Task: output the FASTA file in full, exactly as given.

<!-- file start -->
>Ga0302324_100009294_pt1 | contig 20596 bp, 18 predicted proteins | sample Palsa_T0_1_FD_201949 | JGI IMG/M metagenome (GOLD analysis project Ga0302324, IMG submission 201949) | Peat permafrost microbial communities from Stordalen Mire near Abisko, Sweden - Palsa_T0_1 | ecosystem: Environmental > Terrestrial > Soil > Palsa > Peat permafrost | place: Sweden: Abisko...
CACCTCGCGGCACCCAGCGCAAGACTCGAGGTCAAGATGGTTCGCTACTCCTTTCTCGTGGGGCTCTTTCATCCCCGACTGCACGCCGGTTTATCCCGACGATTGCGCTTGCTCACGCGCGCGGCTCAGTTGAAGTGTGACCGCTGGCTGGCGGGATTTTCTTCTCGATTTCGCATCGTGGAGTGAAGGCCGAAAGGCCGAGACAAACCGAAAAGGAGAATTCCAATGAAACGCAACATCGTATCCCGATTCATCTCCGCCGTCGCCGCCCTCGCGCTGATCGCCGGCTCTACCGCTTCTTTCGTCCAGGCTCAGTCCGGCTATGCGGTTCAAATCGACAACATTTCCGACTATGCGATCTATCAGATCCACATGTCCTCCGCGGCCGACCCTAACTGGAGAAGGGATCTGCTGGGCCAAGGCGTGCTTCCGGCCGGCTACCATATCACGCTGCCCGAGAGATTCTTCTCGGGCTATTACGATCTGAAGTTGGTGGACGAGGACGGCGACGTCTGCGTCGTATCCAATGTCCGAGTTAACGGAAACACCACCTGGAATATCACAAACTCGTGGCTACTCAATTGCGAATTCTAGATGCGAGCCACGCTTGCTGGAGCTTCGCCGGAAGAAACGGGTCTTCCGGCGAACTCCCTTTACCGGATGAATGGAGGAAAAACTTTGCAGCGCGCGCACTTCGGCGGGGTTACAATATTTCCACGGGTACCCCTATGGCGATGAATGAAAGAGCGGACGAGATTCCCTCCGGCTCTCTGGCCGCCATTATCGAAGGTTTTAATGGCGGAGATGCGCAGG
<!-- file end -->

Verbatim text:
>Ga0302324_100009294_pt1 | contig 20596 bp, 18 predicted proteins | sample Palsa_T0_1_FD_201949 | JGI IMG/M metagenome (GOLD analysis project Ga0302324, IMG submission 201949) | Peat permafrost microbial communities from Stordalen Mire near Abisko, Sweden - Palsa_T0_1 | ecosystem: Environmental > Terrestrial > Soil > Palsa > Peat permafrost | place: Sweden: Abisko...
CACCTCGCGGCACCCAGCGCAAGACTCGAGGTCAAGATGGTTCGCTACTCCTTTCTCGTGGGGCTCTTTCATCCCCGACTGCACGCCGGTTTATCCCGACGATTGCGCTTGCTCACGCGCGCGGCTCAGTTGAAGTGTGACCGCTGGCTGGCGGGATTTTCTTCTCGATTTCGCATCGTGGAGTGAAGGCCGAAAGGCCGAGACAAACCGAAAAGGAGAATTCCAATGAAACGCAACATCGTATCCCGATTCATCTCCGCCGTCGCCGCCCTCGCGCTGATCGCCGGCTCTACCGCTTCTTTCGTCCAGGCTCAGTCCGGCTATGCGGTTCAAATCGACAACATTTCCGACTATGCGATCTATCAGATCCACATGTCCTCCGCGGCCGACCCTAACTGGAGAAGGGATCTGCTGGGCCAAGGCGTGCTTCCGGCCGGCTACCATATCACGCTGCCCGAGAGATTCTTCTCGGGCTATTACGATCTGAAGTTGGTGGACGAGGACGGCGACGTCTGCGTCGTATCCAATGTCCGAGTTAACGGAAACACCACCTGGAATATCACAAACTCGTGGCTACTCAATTGCGAATTCTAGATGCGAGCCACGCTTGCTGGAGCTTCGCCGGAAGAAACGGGTCTTCCGGCGAACTCCCTTTACCGGATGAATGGAGGAAAAACTTTGCAGCGCGCGCACTTCGGCGGGGTTACAATATTTCCACGGGTACCCCTATGGCGATGAATGAAAGAGCGGACGAGATTCCCTCCGGCTCTCTGGCCGCCATTATCGAAGGTTTTAATGGCGGAGATGCGCAGG